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john 'mr. customer' smith

You just don't get it

Is 'you just don't get it' (or any derivative of it) ever a valid argument against negative criticism?  

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    • Yes
      13
    • No
      15


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While consuming media and media critique, I'm sure you've all heard this argument in some form, used and bashed in equal measure. If someone hates something that is loved by many, that person will likely attract a comment like: 'If it's not your thing, why bother analysing it?'.

I would like to hear your opinions on this, and feel free to interpret the phrase 'not getting something' in any way you like.

Personally, while I think that the argument is often (childishly) misused, and that negative criticism can be just as valuable as promotion and positive analysis, I also think there's some truth behind it. If a piece of media appeals to you on a conceptual level, you're more likely to find deeper meaning and authorial intent than if it doesn't.

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The fact most people can't take any sort of criticism and take offense instead? Let's start from here.

7 minutes ago, john 'mr. customer' smith said:

If a piece of media appeals to you on a conceptual level, you're more likely to find deeper meaning and authorial intent than if it doesn't.

That's correct.

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33 minutes ago, Narcosis said:

The fact most people can't take any sort of criticism and take offense instead? 

Well yeah, that's a given. Also, I personally struggle with that frequently, and that's part of the reason why I asked this question in the first place.

There's a fine line between criticism and mindless negativity though, I wouldn't blame people for getting triggered by some of the reviews you find on MAL, for example

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The problem is that when you really really like something all your judgment kinda disappears, so you are even more subjective than you normally would, 

Quote

 you're more likely to find deeper meaning and authorial intent than if it doesn't.

while this could be true and some times that's the case, the truth is that most of the times it's not a "deeper meaning", the person is just being obstinate, then again if you like something and you read it tons of times there is a chance that you could actually comprehend and grab things that normally a person that reads such material one time wouldn't, maybe you like it so much that you are even studying it so you understand of such material goes beyond a simple reading... but then again the chances of that are really slim, probably that person is just being stubborn and doesnt like to hear criticism towards the thing he/she loves so much :P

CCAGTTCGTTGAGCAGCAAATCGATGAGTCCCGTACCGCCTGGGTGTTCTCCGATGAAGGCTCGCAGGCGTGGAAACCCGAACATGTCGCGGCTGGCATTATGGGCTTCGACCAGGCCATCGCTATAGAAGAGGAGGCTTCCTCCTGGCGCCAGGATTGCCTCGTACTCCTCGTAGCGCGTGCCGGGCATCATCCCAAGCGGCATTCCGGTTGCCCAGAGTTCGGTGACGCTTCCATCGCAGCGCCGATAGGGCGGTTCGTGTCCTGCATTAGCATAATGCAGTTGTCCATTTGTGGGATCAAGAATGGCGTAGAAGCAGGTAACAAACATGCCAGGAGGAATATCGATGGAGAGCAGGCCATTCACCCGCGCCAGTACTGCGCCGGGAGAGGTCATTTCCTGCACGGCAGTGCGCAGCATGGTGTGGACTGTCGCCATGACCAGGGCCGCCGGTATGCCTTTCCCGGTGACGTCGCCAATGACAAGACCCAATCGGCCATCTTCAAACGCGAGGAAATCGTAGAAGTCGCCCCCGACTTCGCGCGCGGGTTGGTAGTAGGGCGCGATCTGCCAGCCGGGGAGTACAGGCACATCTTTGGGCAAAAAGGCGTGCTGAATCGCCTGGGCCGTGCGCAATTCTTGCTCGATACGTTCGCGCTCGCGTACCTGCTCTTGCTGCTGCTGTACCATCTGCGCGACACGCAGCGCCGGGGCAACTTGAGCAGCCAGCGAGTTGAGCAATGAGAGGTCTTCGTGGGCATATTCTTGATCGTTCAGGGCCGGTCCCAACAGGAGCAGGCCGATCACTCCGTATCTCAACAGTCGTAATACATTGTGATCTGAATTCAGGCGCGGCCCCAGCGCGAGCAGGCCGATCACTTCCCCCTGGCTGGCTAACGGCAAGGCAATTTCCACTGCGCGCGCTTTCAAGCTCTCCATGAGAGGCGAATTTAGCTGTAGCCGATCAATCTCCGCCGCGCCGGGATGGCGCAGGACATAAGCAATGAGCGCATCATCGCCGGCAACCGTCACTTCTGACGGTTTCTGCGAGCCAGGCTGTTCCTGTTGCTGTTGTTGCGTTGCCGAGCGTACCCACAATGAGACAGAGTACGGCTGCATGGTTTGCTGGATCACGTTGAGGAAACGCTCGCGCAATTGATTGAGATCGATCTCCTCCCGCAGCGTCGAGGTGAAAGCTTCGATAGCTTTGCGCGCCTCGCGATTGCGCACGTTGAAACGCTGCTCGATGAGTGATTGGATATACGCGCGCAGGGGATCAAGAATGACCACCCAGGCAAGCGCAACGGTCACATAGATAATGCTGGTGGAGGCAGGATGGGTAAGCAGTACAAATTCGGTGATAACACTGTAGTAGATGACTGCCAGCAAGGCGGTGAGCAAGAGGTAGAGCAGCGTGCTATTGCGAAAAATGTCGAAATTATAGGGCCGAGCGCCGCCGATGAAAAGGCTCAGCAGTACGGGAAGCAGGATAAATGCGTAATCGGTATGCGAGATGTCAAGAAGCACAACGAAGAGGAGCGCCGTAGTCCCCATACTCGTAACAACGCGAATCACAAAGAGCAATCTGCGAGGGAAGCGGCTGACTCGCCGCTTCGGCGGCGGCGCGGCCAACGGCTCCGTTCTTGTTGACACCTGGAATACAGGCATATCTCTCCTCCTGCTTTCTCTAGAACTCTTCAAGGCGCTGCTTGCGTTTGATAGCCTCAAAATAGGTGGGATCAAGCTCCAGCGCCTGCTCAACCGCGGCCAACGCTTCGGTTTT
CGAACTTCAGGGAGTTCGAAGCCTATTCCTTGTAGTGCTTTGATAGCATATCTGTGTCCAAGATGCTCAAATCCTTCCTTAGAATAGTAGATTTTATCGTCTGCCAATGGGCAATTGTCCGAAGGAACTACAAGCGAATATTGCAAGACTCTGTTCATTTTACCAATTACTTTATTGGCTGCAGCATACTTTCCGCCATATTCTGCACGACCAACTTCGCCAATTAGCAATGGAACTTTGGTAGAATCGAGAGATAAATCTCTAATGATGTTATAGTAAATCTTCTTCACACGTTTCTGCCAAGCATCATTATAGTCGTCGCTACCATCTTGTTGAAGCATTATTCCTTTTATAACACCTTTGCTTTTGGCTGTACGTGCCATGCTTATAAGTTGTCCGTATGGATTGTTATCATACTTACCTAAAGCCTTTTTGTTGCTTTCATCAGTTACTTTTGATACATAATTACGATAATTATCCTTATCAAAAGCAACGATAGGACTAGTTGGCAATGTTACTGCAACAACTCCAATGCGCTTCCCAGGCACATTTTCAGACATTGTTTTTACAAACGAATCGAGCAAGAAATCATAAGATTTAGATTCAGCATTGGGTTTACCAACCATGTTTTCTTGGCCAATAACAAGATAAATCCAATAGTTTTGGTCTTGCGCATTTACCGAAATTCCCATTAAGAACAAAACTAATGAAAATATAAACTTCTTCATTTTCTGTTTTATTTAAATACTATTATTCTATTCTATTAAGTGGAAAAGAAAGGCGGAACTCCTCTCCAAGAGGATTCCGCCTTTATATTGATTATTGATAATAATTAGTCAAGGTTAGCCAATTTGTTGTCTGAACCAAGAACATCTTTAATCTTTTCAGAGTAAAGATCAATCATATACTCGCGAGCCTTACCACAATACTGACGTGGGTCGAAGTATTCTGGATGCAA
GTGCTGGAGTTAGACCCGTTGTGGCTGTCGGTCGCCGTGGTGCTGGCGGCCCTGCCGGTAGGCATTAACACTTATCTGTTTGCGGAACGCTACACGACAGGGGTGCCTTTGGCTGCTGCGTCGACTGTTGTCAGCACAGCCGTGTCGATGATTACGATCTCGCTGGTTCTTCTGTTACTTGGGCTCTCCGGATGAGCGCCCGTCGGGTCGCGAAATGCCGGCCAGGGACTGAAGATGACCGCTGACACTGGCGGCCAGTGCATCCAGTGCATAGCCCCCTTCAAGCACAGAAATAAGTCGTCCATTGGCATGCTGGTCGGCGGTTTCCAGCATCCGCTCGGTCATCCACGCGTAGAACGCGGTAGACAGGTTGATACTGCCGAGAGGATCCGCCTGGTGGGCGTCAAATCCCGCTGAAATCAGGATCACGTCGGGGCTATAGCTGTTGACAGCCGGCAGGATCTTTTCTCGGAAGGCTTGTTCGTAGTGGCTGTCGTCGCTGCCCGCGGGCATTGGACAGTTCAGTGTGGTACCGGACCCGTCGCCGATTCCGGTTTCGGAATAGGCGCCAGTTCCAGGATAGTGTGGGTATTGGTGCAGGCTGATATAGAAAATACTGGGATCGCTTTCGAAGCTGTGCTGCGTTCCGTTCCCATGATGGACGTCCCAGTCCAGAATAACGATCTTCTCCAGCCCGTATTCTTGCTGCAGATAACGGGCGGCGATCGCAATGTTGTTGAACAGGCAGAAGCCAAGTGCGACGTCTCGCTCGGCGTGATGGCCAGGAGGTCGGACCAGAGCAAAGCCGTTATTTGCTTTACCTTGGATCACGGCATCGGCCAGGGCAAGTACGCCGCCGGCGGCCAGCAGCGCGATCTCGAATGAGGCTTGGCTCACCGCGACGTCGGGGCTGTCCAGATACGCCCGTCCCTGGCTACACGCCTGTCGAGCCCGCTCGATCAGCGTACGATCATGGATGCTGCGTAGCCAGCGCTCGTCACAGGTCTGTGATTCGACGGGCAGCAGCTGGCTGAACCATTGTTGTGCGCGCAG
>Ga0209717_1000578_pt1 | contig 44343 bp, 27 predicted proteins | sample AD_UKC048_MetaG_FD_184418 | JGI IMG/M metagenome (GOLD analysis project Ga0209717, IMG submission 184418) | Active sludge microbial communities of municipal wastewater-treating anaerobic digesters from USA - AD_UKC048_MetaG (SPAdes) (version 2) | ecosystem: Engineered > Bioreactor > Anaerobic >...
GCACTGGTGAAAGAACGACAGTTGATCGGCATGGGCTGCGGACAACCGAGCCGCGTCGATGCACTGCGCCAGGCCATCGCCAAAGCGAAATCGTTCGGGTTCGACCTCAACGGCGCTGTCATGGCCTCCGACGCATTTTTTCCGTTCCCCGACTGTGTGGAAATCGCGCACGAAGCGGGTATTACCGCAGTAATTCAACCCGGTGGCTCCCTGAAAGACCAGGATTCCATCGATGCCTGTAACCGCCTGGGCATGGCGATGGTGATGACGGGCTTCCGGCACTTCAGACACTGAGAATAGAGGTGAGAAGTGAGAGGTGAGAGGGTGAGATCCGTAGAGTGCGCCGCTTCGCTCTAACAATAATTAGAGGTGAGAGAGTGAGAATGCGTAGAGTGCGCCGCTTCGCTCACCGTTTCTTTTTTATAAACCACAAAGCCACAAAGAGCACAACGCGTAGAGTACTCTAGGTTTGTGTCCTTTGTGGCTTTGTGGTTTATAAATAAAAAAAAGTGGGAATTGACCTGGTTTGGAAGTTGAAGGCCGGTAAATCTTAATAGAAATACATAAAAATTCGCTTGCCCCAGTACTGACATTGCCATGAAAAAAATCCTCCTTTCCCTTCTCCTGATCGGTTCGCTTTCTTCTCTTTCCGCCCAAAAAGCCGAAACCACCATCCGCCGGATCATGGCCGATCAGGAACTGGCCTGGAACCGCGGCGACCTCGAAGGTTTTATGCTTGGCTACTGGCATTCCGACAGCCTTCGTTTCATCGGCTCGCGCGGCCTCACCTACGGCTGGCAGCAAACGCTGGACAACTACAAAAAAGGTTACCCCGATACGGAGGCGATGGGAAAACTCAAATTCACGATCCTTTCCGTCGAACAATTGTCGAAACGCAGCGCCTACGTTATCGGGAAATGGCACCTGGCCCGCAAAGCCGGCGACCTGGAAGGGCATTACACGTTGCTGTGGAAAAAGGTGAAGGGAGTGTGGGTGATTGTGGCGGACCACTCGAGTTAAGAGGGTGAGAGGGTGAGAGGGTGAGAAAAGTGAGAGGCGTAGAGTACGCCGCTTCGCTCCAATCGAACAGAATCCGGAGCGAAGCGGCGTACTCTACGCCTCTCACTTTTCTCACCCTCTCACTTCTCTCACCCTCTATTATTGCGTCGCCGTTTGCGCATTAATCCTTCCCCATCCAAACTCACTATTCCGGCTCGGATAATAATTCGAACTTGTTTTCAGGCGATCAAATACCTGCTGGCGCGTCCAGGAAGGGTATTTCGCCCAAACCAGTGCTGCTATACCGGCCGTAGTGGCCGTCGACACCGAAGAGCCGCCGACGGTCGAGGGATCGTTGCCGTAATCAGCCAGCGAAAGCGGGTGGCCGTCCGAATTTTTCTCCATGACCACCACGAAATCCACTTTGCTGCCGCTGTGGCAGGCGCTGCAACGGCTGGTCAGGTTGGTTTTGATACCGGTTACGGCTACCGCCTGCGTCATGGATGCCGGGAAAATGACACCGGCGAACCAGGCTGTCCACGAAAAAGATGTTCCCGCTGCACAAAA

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I think that the "you just don't get it" argument comes up especially because enjoying things is so subjective to our own personal tastes. I think it's valid to say that some people don't get it mainly because XYZ genre isn't their cup of tea. I've had arguments on things that I like which most other people agree are absolutely terrible. I understand their point of view but I still enjoy said thing regardless and I think it's just a matter of personal taste or some sort of connection with whatever you're arguing for.

It just comes down to the fact that we all have different tastes and that we'll always be salty because those with bad taste will never "get it." :makina:

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19 minutes ago, Deep Blue said:

The problem is that when you really really like something all your judgment kinda disappears, so you are even more subjective than you normally would.

Liking something doesn't instantly cross out objectivism. It's mostly people's fault for their inability to treat things differently on case by case basis, i.e. instantly pidgeonholing everything according to a single mindset.